Its sort of akin to asking why space and time vary but speed of light is constant....nobody really knows but we have a lot of slick math to describe and predict interactions....if space and time did not vary, electromegnatism would not "work". Hence we would not be here. So it seems a requirement for this universe. We don't really know why an electric field "transforms" to a magnetic one from a different frame of reference; does anybody even know why the two fields are orthogonal??....besides experimental results?? I don't know if there is any fundamental explanation for that either.

Wikipedia has a decent description of transformers and diagram with basics at
http://en.wikipedia.org/wiki/Transformer#Detailed_operation

9. Aug 14, 2009

### bjacoby

The above explanation while commonplace is not correct. The truth is that a changing magnetic field does not produce an electric field! Oleg Jefimenko in his book (see Amazon) "Causality electromagnetic induction and gravitation" has shown that while the above equation is a correct relationship between a magnetic field and an electric field, it is NOT a causal relationship as is widely assumed. Nor does the Lorentz relationship provide an "explanation" for magnetic induction. Proof of this is that induction occurs in regions where there is no magnetic field! These include outside a toroid or down the length of a straight wire. Clearly straight wires do have self-inductance.

The correct relationship is along the lines of the Neumann formula. In other words an element of current that is changing in time creates about itself an electric field that is either in the same direction as the current element or in the opposite direction. The distribution of the electric field is spherical and falls off as 1/R. The relationship is simplified by use of the magnetic vector potential as an intermediate stage.

The key point here is that a changing magnetic field DOES NOT "create" an electric field per the Maxwellian relationship. What happens is that a changing current creates BOTH the induced electric potential in space about itself (traveling outward at the speed of light) as well as a magnetic field which is created at the same time (also traveling outward at the speed of light). The two are related but do not "cause each other".

I have attempted to correct the errors in Wikipedia in this regard but the editors appear unwilling to examine the mathematics establishing the truth of Jefimenko's (and Panofsky's) assertions. The primary argument seems to be that "everybody knows" that electric and magnetic fields create each other.

10. Aug 14, 2009

### Bob S

Jbell's explanation, describing Faraday induction, correctly describes how a particle accelerator called a betatron works. The beam is confined to a small beam tube surrounding a large area through which a large dB/dt is created. This area is like one square meter of dB/dt at 60 Hz. This induction produces a continuous azimuthal accelerating electric field inside the beam tube that accelerates the electrons to 100's of millions of volts (100's of MeV). See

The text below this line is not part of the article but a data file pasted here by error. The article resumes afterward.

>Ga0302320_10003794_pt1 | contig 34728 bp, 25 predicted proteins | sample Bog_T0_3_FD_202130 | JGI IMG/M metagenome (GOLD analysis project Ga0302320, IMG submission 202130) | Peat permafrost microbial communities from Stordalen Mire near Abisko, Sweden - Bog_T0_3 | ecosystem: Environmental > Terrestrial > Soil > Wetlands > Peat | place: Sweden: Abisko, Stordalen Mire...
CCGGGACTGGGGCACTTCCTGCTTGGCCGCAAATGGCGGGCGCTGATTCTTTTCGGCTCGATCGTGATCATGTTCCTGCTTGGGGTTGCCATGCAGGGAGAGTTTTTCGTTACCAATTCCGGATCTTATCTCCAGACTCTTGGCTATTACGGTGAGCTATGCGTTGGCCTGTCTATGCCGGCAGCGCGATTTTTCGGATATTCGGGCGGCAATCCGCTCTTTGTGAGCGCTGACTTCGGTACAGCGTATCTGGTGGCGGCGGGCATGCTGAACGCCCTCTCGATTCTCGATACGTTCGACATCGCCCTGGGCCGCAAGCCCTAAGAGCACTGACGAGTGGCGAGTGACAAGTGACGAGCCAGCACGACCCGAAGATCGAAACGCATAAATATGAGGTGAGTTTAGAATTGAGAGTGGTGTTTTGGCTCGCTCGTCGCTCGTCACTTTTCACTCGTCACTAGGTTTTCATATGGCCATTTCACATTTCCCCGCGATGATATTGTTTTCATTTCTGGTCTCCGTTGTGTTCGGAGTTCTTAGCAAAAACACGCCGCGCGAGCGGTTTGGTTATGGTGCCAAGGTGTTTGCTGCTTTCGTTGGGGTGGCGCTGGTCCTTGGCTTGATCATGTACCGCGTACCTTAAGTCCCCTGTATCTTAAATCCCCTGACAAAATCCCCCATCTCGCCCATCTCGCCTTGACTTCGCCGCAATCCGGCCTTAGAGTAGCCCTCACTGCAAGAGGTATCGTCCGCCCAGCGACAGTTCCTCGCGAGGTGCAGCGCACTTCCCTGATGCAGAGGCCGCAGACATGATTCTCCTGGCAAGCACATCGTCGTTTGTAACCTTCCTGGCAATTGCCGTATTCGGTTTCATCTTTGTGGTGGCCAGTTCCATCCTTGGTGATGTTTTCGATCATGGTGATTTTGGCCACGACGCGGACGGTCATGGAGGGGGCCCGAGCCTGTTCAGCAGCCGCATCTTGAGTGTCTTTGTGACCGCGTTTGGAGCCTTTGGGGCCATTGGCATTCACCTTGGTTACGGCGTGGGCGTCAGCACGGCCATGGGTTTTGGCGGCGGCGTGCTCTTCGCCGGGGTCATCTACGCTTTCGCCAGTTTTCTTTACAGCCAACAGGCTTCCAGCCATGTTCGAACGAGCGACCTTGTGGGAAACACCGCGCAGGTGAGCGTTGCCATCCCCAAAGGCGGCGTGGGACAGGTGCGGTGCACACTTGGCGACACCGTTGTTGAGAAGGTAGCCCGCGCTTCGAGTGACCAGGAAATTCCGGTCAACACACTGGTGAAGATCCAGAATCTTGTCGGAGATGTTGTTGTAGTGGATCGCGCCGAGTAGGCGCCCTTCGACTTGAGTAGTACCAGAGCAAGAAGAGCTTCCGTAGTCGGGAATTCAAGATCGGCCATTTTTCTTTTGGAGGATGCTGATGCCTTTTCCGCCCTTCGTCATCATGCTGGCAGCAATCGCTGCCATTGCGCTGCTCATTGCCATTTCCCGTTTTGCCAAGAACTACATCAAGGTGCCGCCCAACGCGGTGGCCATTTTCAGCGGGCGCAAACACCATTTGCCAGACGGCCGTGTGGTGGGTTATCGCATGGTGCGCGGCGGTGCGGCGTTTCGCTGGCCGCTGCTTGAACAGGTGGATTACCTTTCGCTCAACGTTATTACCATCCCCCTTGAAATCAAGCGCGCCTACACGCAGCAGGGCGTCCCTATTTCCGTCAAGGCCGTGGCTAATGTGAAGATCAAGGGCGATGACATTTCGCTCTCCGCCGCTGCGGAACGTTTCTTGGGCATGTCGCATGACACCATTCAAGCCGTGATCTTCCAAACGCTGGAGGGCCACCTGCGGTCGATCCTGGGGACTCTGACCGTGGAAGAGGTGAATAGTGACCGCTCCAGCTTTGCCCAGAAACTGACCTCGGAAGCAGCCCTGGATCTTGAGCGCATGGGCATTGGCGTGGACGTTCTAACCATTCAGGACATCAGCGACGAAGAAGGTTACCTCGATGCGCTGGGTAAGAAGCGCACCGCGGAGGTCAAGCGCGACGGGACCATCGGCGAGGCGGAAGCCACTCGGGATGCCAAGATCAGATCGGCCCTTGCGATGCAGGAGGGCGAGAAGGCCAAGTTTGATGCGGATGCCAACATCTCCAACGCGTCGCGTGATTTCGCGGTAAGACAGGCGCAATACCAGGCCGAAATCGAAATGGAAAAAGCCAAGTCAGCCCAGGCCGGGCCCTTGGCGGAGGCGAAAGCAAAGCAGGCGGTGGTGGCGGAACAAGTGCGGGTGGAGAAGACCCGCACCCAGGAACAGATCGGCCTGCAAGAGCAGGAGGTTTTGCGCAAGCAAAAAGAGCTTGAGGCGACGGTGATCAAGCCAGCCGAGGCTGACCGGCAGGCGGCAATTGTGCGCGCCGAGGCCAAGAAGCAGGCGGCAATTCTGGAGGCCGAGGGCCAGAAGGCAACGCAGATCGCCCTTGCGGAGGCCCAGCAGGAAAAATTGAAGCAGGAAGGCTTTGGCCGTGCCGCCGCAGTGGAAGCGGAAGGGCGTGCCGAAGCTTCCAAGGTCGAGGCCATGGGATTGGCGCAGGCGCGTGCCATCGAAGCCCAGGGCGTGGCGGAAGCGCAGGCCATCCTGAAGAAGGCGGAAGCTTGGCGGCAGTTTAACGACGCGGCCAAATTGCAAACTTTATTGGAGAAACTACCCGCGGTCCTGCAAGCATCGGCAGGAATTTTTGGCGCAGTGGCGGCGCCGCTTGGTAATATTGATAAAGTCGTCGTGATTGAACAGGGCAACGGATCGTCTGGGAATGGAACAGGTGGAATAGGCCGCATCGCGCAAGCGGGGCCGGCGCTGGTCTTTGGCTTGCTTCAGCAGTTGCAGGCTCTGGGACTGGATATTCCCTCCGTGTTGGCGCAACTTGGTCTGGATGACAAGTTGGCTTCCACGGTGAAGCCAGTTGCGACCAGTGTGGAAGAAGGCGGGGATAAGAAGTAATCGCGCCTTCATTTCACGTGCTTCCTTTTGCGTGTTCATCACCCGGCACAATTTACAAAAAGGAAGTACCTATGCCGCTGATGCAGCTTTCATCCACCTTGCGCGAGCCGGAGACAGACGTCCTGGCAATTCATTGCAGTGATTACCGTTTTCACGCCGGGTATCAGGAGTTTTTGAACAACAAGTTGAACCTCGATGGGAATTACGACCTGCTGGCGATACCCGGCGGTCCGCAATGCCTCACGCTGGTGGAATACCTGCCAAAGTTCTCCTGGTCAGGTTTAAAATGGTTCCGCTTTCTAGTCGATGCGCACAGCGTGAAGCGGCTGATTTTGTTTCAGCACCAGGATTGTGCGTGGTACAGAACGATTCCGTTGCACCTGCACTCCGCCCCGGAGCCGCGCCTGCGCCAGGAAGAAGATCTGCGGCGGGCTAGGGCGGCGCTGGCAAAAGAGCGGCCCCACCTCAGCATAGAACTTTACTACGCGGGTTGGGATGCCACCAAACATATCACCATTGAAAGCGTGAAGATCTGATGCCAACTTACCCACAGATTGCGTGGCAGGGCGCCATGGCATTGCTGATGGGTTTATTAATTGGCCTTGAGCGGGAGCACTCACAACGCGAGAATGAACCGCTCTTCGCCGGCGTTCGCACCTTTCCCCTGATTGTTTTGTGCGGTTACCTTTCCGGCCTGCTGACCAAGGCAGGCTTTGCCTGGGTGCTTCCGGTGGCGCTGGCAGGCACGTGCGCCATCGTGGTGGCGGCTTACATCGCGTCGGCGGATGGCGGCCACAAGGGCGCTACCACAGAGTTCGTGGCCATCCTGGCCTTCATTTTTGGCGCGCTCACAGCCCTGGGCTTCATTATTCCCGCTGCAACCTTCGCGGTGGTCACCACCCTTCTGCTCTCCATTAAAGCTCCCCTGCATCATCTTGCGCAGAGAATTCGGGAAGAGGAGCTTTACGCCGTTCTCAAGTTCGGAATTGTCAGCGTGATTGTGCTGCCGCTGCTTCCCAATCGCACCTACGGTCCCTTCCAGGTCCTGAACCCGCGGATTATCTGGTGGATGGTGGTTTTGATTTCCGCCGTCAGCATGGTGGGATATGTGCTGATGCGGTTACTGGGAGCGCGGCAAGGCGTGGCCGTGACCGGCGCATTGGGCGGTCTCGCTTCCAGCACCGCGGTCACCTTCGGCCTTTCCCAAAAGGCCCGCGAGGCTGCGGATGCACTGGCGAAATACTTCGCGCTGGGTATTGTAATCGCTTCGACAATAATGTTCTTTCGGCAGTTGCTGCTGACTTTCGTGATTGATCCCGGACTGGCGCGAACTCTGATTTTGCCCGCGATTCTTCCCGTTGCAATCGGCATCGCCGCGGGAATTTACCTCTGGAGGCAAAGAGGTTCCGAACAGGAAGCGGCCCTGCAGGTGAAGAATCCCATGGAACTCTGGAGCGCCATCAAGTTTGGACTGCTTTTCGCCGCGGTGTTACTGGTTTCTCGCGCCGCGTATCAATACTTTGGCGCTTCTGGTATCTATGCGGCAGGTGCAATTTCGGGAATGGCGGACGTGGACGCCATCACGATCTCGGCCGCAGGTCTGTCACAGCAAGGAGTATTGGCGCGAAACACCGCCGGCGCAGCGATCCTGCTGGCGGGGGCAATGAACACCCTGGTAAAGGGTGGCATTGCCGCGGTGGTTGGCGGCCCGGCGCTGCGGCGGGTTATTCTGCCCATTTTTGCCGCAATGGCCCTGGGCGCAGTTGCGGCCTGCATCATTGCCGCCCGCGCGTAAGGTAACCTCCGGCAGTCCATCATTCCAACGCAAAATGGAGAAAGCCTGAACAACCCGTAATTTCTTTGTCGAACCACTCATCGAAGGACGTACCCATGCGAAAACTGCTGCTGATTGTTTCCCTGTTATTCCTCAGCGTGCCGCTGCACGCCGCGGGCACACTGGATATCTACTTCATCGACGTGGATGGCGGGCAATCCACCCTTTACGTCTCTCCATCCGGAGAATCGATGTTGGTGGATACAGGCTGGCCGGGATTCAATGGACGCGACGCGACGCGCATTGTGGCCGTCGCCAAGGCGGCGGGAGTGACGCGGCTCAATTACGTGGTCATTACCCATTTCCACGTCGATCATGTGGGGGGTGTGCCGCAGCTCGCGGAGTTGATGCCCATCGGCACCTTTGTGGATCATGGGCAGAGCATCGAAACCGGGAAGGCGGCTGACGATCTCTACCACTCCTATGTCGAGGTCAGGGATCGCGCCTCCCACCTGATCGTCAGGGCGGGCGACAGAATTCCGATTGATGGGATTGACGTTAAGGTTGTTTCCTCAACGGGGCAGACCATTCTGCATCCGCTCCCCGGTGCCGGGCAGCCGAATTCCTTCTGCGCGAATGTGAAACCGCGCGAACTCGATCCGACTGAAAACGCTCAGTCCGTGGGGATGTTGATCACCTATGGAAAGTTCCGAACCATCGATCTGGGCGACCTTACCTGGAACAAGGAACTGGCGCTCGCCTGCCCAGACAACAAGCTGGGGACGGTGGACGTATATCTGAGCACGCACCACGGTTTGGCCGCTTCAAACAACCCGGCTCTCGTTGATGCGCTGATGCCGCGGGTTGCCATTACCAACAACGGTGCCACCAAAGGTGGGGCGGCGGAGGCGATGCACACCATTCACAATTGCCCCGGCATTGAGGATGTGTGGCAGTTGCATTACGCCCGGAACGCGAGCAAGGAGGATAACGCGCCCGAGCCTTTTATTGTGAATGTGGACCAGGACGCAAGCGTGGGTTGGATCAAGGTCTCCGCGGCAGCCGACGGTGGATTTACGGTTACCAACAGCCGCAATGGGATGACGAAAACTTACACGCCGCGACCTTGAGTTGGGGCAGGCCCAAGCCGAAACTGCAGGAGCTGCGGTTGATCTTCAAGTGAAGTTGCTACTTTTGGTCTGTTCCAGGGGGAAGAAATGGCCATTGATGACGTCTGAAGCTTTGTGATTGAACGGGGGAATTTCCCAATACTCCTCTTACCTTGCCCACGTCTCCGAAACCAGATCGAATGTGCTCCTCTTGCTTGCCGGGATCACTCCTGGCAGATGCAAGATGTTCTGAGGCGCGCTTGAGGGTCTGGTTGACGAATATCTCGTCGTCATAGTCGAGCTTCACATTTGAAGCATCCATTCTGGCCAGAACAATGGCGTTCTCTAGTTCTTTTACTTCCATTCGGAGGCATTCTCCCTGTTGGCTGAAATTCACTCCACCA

http://teachers.web.cern.ch/teachers/archiv/HST2001/accelerators/teachers notes/betatron.htm

11. Aug 15, 2009

### bjacoby

I have quoted your post because your statement that Jbell's equation correctly describes how a betatron "works" is not incorrect. The equation does indeed describe relationships to some degree between the magnetic field and the induced electric field in the acceleration doughnut.

A betatron is a bit of a bad example because they usually have an iron core to increase efficiency which complicates discussions. But lets assume for the sake of argument there is no iron core. We have a large coil of wire and an acceleration doughnut. Hence the coil is in essence a primary winding and the electron beam the secondary winding of typical air-core transformer.

There is no doubt that the change in the magnetic field through the hole in the doughnut is mathematically related to the E field inside the doughnut that accelerates the electrons. But a relationship is not causality. Indeed consider what is called "retardation". What is the delay (at the speed of light) from the current at a given spot in the wire of the primary coil, and the E field inside the doughnut? The current element creates a magnetic field that travels away from the current element at the speed of light. Does that magnetic field then create an E field that travels to the doughnut at the speed of light by some path? No it doesn't. The E field doesn't travel along magnetic lines of force or any such thing. The E field is created by a retardation on a straight line between the source current and the place where E is measured. And does so at the speed of light. The magnetic field at that point also does the same thing. Hence both are simultaneously occurring.

If one accepts causality as a rule in physics one must accept that things which occur at the same time cannot be the cause of each other! Causality demands that action is preceded by the cause. If you look at Jbell's equation you see that both E and B are simultaneous. They may be related, hence they form a useful relationship that can measure how something "works" but the equation does NOT imply that either field is the CAUSE of the other. This can only mean, per the original question in this thread that magnetism does not create an E field so that it cannot induce a current to flow. The current is induced directly (in retarded fashion) by a source current which also creates a magnetic field (likewise retarded) at the same time.

However, note that our discussion here is limited to transformer actions such as a betatron where there is no relative motion involved as there is in the case of generator actions.